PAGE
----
I must direct your attention to the Nocebo Effect, because I care.
Essentially, it’s when doctors and other health practitioners ‘place a hex on you’, when giving you an intentionally or unintentionally negative prognosis. I believe everyday people do this to us, as well. That’s when they we Pet The Monkey, and they leave the monkey on our back.
The key to their success in filling us with fear, is us, though. If we believe their rendition of our story, we will become victims, and there is a great livelihood that their false predictions, will become real. I say to you, don’t believe the hype so quickly.
Always embrace a ‘greater good’, over a negative one, but do be practical. Don’t totally ignore the nocebo news. Just don’t let it affect you negatively. The outcome that the doctors says, could be true for most, but it does not necessarily have to be true for you. Also, place equal value how you feel. This is a huge indicator of your well-being that’s often overlooked. Doctors don’t really know how you feel inside. You clearly do! Just be careful, for if you embrace bad outcomes, it could change your good feelings into a genuine illness.
I have experienced the Nocebo Effect with many doctors, for myself, and when caring for my mother Eunice. Doctors regularly gave grave predictions that never happened. In a recent case, I had a doctor recommend x-rays, MRI, biopsy, and even surgery for a swollen lymph node.
When they told me that I could have cancer, it really threw me off track. I was up at nights, over-researching, and it even drove me to smoking, after quitting for years. I am embarrassed to admit this, but this is ‘real talk’. After weeks of this torment, I decided that I would not embrace my own defeat, by embracing his God-imitating prognosis. I simply knew and proclaimed that everything would be fine. I prayed and meditated on all being fine.
Well, after the biopsy, there was no cancer. The lymph node was swollen from a throat infection, that I ultimately treated naturally. I was quite upset that my doctor’s told me this and that I allowed negativity to impact my peace so dramatically, not to mention the medical bills that followed.
This technique was also used on my mother, when suggesting gallbladder surgery that she didn’t need, nor ever received, at 92 years of age! Thanks to me putting my foot down, my mother’s gallbladder is in heaven with her. Her death had nothing to do with this ‘grave’ condition, as presented.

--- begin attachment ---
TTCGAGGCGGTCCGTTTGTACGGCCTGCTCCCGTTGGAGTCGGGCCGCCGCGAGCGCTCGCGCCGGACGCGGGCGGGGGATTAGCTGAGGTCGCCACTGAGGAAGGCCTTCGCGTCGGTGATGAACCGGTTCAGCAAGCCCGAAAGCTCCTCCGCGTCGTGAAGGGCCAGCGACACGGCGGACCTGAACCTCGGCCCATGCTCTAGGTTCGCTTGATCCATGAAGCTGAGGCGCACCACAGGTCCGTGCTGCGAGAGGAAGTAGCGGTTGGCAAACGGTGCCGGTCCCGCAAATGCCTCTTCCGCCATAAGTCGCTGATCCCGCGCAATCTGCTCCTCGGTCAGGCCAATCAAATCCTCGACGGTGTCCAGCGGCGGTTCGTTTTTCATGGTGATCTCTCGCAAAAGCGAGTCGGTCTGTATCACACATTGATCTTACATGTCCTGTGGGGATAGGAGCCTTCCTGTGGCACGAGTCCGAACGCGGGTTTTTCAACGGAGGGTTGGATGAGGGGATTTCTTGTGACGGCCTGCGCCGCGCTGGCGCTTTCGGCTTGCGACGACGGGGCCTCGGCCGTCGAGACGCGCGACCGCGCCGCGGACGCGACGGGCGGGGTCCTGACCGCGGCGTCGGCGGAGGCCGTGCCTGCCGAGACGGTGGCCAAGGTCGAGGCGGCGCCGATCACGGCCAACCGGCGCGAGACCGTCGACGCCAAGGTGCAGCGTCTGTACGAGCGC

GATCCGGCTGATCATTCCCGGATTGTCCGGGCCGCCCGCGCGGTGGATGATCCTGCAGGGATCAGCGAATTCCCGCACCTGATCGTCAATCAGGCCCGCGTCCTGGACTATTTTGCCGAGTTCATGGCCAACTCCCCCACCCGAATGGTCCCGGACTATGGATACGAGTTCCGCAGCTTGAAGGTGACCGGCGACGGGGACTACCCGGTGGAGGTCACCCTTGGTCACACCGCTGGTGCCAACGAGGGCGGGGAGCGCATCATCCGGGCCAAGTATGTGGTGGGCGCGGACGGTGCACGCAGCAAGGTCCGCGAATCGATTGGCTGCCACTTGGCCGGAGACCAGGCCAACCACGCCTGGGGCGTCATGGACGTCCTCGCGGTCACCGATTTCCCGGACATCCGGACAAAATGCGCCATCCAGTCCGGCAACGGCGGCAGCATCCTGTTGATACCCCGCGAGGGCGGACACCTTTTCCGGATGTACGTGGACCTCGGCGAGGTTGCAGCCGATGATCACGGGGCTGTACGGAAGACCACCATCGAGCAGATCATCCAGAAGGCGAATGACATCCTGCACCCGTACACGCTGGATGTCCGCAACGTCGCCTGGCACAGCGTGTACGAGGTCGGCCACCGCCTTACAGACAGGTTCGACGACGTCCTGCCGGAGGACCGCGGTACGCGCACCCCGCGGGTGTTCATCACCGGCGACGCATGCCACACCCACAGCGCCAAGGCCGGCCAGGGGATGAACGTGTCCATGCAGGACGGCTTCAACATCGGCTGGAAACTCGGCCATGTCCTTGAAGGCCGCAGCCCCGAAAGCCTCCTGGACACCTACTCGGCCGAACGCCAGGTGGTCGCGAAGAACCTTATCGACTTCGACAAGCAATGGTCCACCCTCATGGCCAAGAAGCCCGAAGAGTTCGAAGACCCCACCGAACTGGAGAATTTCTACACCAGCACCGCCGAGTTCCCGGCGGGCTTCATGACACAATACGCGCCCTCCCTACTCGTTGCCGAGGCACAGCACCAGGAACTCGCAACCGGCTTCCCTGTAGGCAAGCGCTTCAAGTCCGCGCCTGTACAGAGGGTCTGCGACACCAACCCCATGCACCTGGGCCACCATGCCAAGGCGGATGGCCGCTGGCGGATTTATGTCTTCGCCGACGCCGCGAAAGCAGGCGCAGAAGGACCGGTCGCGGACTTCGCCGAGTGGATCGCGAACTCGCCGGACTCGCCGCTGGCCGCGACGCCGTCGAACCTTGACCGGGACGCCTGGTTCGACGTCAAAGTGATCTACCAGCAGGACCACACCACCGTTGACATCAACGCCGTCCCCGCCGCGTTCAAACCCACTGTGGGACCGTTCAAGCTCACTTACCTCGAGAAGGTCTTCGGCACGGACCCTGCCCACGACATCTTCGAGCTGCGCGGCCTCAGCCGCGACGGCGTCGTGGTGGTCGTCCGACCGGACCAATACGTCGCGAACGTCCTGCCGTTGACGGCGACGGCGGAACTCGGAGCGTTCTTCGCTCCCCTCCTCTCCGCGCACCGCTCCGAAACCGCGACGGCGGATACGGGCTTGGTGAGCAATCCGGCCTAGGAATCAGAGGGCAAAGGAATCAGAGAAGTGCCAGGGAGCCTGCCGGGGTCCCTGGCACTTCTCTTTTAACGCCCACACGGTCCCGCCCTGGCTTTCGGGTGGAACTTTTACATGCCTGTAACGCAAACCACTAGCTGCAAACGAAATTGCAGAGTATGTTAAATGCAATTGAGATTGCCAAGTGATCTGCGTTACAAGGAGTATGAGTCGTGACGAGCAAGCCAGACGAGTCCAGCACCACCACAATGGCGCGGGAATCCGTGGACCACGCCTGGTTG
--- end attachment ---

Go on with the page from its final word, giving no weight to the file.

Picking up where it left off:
With regard to the Placebo Effect, when a treatment works, just because you believe it will, I use this to my advantage.
I practice loads of alternative and natural regiments that really work for me. It is possible that they work due to me believing they will, and not due to any real medical powers. That’s fine by me too! If it works due to chemistry, or my belief, doesn’t really matter to me. It works!
Please use the Placebo Effect to your advantage and don’t allow doctors or others to hex you with the Nocebo Effect.
Here are related posts and videos.
Most of us have heard of “the placebo effect = Posted Aug 06, 2013
Most of us have heard of “the placebo effect,” the heal-inducing effect patients in clinical trials experience when they believe they’re getting a fancy new drug or surgery but are actually getting fake treatment. The placebo effect is real, it works about 18-80% of the time, and it’s not just in your head – it actually dilates bronchi, heals ulcers, makes warts disappear, drops your blood pressure, and even makes bald men who think they’re getting Rogaine grow hair!
Unwanted Side Effects
But the placebo effect has a shadow side. The same mind-body power that can heal you can also harm you. When patients in double-blinded clinical trials are warned about the side effects they may experience if they’re given the real drug, approximately 25% experience sometimes severe side effects, even when they’re only taking sugar pills.